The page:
Monday, September 14, 2009

Etched in Stone

Sometime between now and February, a headstone will be going up for my father.

He passed away on March 8th, the 12th of Adar, after declining health, primarily related to head trauma and seizures.

I find it almost incredible that in some circles, the headstone goes up within the first month. How does one find the strength in them to plan, then order, then carry out such a vital part of post-burial.

My mother is having trouble thinking about even ordering a stone, much less organizing the unveiling. "It seems so final," she says.

Unfortunately, it is final. Every day without her husband/my father/our "Zaydie" in our lives makes it a finality of sorts.

I am forever seeking out passages from the Bible that I can suggest to the family be put on his stone...something that will epitomize the man that he was. A few short lines will have to suffice, but in reality, countless psukim would fit. And as a Levi, he had his place of importance in shul, which can translate to an etching of a water pitcher on his headstone. The man was never far from his Tehillim (Book of Psalms), and that can be another etching. But the words....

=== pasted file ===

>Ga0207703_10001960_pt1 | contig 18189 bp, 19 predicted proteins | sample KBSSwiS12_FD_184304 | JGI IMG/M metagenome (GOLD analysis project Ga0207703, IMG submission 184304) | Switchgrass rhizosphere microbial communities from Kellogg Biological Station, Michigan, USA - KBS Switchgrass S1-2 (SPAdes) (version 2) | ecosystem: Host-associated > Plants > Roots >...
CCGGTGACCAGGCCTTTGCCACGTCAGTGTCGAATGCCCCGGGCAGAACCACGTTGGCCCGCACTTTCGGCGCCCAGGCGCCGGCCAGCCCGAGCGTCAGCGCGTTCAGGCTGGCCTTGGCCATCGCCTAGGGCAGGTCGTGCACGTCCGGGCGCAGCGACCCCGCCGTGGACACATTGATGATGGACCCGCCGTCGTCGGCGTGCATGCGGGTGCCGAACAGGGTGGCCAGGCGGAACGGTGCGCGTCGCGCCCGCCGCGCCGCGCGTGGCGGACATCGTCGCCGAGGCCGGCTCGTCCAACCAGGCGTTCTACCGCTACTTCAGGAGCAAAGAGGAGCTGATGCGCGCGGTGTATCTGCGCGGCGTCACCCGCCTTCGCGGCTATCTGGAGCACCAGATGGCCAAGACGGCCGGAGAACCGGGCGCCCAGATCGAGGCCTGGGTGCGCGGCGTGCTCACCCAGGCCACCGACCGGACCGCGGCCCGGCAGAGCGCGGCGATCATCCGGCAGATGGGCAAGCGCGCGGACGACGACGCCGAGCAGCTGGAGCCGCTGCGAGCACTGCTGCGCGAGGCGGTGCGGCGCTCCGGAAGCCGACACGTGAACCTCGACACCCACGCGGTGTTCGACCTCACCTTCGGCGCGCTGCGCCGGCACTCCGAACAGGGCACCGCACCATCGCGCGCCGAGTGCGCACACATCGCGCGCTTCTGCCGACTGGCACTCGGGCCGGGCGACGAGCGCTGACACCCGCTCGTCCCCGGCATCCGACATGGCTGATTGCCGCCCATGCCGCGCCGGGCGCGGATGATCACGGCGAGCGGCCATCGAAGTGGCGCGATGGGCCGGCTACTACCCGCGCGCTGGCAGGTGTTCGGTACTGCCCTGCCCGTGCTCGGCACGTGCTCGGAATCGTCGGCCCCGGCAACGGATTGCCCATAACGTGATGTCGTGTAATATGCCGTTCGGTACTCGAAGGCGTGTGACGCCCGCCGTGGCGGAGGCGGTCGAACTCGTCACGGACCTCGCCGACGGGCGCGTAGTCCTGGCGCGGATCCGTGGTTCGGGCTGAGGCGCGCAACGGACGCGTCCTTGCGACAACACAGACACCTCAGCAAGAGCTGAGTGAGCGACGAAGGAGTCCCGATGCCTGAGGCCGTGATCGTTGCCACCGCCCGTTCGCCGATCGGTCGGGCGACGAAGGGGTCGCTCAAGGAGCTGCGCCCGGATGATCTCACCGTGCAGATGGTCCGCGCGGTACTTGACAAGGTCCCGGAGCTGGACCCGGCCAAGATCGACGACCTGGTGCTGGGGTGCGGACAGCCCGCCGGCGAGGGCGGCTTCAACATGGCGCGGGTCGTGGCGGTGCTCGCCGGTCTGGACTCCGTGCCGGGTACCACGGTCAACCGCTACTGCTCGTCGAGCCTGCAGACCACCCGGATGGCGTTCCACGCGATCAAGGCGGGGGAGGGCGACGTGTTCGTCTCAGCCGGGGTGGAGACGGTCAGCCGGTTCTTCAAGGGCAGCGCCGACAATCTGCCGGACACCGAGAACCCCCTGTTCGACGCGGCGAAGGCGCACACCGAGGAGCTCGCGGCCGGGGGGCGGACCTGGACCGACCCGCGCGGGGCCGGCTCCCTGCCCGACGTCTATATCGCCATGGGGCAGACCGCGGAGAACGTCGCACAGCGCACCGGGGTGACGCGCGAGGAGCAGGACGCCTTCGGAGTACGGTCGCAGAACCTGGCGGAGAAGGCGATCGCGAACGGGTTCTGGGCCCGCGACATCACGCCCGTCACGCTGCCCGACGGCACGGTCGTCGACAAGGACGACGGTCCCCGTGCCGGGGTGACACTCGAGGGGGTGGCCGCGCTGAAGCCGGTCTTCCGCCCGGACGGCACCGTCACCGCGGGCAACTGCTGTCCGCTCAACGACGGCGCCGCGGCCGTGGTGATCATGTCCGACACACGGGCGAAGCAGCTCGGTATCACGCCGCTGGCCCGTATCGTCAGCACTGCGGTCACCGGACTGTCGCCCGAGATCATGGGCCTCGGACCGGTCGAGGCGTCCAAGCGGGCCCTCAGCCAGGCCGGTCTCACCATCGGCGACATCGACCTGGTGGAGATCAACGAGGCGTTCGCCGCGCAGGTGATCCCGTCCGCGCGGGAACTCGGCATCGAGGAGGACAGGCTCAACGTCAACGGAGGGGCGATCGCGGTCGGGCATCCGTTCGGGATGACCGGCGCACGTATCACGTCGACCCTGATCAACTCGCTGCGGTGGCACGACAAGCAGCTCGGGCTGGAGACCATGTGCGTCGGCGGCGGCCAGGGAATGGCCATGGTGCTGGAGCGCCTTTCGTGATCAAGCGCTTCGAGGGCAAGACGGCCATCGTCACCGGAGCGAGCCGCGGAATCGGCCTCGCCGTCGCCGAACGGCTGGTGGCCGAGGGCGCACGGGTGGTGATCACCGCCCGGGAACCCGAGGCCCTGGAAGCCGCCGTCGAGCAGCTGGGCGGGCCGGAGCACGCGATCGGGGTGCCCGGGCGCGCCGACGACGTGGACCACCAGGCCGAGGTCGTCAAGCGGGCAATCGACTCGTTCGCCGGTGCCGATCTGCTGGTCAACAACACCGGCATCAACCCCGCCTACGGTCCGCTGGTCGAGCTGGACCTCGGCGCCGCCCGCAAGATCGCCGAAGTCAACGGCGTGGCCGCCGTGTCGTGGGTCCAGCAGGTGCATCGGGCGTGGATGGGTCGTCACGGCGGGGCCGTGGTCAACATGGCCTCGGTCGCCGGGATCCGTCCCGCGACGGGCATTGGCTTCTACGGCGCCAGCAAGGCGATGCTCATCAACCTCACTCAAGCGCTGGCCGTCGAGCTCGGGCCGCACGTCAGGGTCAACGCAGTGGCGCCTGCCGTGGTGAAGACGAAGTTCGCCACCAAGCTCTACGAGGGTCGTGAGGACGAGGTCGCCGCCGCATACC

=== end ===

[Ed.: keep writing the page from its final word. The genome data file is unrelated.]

And some years ago, it was decided that my father's headstone would also commemorate the lives of my father's mother and two sisters who perished in the Holocaust. The wording for that is also a consideration; although mention will probably be made on the back of the headstone, do we name names, or are we vague and just say "family"; if we name names, do we write them in Hebrew or English?
There really is no right or wrong when one has to order wording for a headstone. One just hopes that the message is clear: the person was loved by someone and his/her memory is to be honored in stone in a perpetual way.
May you all have a long life!!